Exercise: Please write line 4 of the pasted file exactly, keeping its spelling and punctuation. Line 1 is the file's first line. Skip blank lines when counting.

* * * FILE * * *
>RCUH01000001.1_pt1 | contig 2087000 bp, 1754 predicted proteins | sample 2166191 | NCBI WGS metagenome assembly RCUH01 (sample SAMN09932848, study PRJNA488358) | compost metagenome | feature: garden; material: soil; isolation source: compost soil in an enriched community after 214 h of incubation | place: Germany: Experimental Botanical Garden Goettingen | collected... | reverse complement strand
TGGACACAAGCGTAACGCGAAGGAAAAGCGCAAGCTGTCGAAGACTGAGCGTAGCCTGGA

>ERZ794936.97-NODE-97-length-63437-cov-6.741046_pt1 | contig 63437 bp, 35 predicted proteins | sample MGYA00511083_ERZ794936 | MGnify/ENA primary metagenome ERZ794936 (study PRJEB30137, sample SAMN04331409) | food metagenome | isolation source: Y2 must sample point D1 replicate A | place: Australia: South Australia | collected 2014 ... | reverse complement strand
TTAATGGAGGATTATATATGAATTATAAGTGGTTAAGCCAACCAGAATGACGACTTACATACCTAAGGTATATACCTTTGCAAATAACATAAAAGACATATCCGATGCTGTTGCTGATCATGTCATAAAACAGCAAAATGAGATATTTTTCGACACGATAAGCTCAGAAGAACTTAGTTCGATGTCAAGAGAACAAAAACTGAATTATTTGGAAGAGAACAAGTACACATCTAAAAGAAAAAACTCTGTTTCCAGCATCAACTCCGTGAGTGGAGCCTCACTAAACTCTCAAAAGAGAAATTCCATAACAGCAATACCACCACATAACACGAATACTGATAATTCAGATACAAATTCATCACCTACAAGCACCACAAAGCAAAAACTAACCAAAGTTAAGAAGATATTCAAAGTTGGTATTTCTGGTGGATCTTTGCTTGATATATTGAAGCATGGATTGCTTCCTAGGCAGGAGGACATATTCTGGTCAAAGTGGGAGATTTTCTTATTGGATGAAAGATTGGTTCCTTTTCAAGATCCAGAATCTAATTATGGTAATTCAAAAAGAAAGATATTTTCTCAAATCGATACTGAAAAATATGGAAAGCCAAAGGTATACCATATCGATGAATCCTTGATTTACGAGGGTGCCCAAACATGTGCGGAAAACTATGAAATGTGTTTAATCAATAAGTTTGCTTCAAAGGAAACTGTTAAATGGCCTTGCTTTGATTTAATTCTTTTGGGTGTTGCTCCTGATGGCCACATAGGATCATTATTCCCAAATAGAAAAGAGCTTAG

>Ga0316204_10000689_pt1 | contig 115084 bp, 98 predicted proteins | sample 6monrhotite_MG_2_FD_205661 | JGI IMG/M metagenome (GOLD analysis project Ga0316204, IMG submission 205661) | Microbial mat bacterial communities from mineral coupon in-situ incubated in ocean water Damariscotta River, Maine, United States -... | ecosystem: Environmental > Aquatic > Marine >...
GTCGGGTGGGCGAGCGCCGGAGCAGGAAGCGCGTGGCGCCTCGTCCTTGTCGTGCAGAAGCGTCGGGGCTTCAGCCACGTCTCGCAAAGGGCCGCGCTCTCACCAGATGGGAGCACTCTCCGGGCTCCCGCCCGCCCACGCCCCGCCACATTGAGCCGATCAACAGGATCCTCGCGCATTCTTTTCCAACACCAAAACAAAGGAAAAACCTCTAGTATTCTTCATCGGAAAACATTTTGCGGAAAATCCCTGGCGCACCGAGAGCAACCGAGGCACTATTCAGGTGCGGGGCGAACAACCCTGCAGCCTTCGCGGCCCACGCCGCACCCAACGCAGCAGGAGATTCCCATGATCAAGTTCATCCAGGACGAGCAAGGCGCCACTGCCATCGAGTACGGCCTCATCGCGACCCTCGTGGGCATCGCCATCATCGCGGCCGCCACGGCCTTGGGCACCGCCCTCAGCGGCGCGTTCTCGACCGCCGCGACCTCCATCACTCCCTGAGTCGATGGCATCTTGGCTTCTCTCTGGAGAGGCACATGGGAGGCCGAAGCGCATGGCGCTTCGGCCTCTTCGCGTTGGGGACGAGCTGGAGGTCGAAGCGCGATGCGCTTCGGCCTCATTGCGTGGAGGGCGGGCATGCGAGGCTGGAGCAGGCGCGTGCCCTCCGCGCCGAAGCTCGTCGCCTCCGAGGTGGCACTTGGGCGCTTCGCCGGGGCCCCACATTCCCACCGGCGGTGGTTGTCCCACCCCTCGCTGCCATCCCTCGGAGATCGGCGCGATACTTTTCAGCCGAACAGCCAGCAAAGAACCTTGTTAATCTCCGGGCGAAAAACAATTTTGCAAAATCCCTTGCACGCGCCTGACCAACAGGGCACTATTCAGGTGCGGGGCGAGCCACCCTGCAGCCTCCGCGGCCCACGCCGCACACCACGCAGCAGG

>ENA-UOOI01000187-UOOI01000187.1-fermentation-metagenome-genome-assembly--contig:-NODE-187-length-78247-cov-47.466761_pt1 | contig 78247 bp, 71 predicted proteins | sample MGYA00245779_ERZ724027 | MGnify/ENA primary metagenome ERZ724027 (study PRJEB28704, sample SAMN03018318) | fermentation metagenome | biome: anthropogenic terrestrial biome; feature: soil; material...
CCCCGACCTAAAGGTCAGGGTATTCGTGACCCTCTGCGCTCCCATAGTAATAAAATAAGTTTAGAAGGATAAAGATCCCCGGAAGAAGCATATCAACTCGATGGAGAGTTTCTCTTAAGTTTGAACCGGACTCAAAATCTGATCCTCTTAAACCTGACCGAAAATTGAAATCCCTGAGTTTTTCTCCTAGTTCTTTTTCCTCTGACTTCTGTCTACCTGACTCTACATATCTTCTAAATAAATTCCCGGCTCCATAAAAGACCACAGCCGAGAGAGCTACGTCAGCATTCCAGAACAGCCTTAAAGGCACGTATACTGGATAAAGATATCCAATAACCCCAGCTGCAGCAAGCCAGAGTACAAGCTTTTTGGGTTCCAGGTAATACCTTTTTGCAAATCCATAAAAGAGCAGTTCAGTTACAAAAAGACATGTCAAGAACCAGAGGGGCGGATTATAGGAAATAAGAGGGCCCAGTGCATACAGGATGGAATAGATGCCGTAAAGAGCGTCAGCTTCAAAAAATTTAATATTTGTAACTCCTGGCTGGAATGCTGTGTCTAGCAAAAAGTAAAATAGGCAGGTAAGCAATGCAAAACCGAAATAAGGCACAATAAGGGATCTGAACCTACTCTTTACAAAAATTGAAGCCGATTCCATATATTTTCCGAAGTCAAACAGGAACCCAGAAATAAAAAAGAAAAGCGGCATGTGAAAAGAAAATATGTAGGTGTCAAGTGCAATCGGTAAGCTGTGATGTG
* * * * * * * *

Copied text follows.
TTAATGGAGGATTATATATGAATTATAAGTGGTTAAGCCAACCAGAATGACGACTTACATACCTAAGGTATATACCTTTGCAAATAACATAAAAGACATATCCGATGCTGTTGCTGATCATGTCATAAAACAGCAAAATGAGATATTTTTCGACACGATAAGCTCAGAAGAACTTAGTTCGATGTCAAGAGAACAAAAACTGAATTATTTGGAAGAGAACAAGTACACATCTAAAAGAAAAAACTCTGTTTCCAGCATCAACTCCGTGAGTGGAGCCTCACTAAACTCTCAAAAGAGAAATTCCATAACAGCAATACCACCACATAACACGAATACTGATAATTCAGATACAAATTCATCACCTACAAGCACCACAAAGCAAAAACTAACCAAAGTTAAGAAGATATTCAAAGTTGGTATTTCTGGTGGATCTTTGCTTGATATATTGAAGCATGGATTGCTTCCTAGGCAGGAGGACATATTCTGGTCAAAGTGGGAGATTTTCTTATTGGATGAAAGATTGGTTCCTTTTCAAGATCCAGAATCTAATTATGGTAATTCAAAAAGAAAGATATTTTCTCAAATCGATACTGAAAAATATGGAAAGCCAAAGGTATACCATATCGATGAATCCTTGATTTACGAGGGTGCCCAAACATGTGCGGAAAACTATGAAATGTGTTTAATCAATAAGTTTGCTTCAAAGGAAACTGTTAAATGGCCTTGCTTTGATTTAATTCTTTTGGGTGTTGCTCCTGATGGCCACATAGGATCATTATTCCCAAATAGAAAAGAGCTTAG